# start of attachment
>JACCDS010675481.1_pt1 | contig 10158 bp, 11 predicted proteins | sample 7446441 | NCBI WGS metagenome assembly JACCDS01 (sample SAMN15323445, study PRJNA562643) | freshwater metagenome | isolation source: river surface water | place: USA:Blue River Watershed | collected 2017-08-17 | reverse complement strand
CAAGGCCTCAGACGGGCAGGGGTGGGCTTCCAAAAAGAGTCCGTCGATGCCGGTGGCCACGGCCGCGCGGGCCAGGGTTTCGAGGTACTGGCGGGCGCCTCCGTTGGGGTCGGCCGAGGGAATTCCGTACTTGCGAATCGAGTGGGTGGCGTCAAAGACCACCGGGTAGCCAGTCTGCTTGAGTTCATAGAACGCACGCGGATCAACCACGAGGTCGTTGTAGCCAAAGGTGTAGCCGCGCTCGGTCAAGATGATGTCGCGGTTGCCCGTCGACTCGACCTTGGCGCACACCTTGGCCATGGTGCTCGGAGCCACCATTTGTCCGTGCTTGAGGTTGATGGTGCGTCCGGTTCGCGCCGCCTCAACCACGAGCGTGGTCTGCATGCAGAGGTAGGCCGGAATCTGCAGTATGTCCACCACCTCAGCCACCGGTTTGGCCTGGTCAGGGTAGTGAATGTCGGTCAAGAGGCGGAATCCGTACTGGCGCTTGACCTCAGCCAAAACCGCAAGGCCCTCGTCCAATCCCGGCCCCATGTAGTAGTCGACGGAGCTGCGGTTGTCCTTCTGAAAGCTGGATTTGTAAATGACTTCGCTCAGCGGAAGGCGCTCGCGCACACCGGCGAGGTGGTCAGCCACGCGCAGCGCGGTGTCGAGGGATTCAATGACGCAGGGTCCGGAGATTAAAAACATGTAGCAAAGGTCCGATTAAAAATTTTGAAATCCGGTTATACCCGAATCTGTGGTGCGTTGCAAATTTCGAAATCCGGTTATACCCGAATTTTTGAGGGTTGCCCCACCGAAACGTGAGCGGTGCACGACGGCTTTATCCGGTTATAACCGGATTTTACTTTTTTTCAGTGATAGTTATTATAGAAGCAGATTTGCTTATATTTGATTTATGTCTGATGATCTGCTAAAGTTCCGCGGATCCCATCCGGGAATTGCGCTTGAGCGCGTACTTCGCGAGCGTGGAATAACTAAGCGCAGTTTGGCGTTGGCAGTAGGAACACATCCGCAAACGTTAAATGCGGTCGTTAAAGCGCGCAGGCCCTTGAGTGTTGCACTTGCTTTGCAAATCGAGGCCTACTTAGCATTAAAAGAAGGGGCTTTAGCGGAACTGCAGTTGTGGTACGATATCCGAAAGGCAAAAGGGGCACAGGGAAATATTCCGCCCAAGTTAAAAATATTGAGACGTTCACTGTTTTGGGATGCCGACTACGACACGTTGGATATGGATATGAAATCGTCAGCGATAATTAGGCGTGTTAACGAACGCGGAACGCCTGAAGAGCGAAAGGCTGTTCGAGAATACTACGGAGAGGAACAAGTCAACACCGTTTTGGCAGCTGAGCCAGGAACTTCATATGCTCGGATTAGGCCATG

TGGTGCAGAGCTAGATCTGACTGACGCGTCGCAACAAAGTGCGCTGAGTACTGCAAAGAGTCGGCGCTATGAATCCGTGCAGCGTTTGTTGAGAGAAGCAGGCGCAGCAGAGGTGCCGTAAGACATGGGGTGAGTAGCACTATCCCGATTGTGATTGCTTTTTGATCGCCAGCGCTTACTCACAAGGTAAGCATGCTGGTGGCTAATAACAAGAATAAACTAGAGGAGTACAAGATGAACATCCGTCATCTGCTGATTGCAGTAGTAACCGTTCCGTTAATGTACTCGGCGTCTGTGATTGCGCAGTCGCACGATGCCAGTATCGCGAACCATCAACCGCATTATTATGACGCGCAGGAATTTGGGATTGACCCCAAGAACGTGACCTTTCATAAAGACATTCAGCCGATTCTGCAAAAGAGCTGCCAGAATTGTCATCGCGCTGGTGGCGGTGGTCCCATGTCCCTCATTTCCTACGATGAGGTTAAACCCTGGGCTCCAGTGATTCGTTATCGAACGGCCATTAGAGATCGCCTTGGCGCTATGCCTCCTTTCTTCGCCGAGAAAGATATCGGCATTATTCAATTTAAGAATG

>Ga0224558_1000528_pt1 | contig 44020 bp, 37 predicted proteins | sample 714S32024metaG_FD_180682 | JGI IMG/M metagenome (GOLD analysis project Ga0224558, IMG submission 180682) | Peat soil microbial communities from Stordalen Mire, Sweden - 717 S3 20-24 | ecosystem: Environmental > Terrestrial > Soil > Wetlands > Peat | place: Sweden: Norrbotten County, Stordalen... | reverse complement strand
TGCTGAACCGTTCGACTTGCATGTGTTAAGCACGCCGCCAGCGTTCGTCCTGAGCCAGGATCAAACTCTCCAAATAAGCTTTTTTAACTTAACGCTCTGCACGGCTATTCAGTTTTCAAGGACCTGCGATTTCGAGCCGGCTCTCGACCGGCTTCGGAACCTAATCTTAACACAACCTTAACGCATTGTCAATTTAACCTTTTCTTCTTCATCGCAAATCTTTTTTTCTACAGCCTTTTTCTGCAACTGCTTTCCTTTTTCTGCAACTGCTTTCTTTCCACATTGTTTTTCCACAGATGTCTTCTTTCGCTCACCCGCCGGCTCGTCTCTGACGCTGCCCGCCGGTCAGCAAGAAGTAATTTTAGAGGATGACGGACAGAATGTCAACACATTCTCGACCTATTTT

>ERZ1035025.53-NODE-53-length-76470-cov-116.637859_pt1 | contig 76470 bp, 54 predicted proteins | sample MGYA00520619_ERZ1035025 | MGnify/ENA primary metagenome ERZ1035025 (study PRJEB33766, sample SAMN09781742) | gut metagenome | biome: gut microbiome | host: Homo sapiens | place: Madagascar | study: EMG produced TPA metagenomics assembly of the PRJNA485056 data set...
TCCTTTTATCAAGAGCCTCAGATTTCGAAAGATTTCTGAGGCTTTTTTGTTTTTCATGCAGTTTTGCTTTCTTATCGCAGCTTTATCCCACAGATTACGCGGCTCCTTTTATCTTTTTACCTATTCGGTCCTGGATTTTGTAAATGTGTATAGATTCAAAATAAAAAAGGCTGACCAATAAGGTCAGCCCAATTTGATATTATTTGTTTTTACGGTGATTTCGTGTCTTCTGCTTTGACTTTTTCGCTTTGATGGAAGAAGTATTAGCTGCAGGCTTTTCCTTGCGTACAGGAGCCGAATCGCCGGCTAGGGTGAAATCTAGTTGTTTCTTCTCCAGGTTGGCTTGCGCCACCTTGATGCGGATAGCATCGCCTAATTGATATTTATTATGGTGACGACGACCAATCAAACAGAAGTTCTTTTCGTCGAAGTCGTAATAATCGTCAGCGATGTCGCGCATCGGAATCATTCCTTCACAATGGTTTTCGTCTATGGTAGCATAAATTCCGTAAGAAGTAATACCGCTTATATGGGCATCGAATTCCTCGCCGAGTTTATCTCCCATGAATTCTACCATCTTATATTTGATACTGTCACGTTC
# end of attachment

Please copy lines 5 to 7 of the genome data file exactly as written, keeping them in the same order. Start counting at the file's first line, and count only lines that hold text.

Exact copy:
TGCTGAACCGTTCGACTTGCATGTGTTAAGCACGCCGCCAGCGTTCGTCCTGAGCCAGGATCAAACTCTCCAAATAAGCTTTTTTAACTTAACGCTCTGCACGGCTATTCAGTTTTCAAGGACCTGCGATTTCGAGCCGGCTCTCGACCGGCTTCGGAACCTAATCTTAACACAACCTTAACGCATTGTCAATTTAACCTTTTCTTCTTCATCGCAAATCTTTTTTTCTACAGCCTTTTTCTGCAACTGCTTTCCTTTTTCTGCAACTGCTTTCTTTCCACATTGTTTTTCCACAGATGTCTTCTTTCGCTCACCCGCCGGCTCGTCTCTGACGCTGCCCGCCGGTCAGCAAGAAGTAATTTTAGAGGATGACGGACAGAATGTCAACACATTCTCGACCTATTTT

>ERZ1035025.53-NODE-53-length-76470-cov-116.637859_pt1 | contig 76470 bp, 54 predicted proteins | sample MGYA00520619_ERZ1035025 | MGnify/ENA primary metagenome ERZ1035025 (study PRJEB33766, sample SAMN09781742) | gut metagenome | biome: gut microbiome | host: Homo sapiens | place: Madagascar | study: EMG produced TPA metagenomics assembly of the PRJNA485056 data set...
TCCTTTTATCAAGAGCCTCAGATTTCGAAAGATTTCTGAGGCTTTTTTGTTTTTCATGCAGTTTTGCTTTCTTATCGCAGCTTTATCCCACAGATTACGCGGCTCCTTTTATCTTTTTACCTATTCGGTCCTGGATTTTGTAAATGTGTATAGATTCAAAATAAAAAAGGCTGACCAATAAGGTCAGCCCAATTTGATATTATTTGTTTTTACGGTGATTTCGTGTCTTCTGCTTTGACTTTTTCGCTTTGATGGAAGAAGTATTAGCTGCAGGCTTTTCCTTGCGTACAGGAGCCGAATCGCCGGCTAGGGTGAAATCTAGTTGTTTCTTCTCCAGGTTGGCTTGCGCCACCTTGATGCGGATAGCATCGCCTAATTGATATTTATTATGGTGACGACGACCAATCAAACAGAAGTTCTTTTCGTCGAAGTCGTAATAATCGTCAGCGATGTCGCGCATCGGAATCATTCCTTCACAATGGTTTTCGTCTATGGTAGCATAAATTCCGTAAGAAGTAATACCGCTTATATGGGCATCGAATTCCTCGCCGAGTTTATCTCCCATGAATTCTACCATCTTATATTTGATACTGTCACGTTC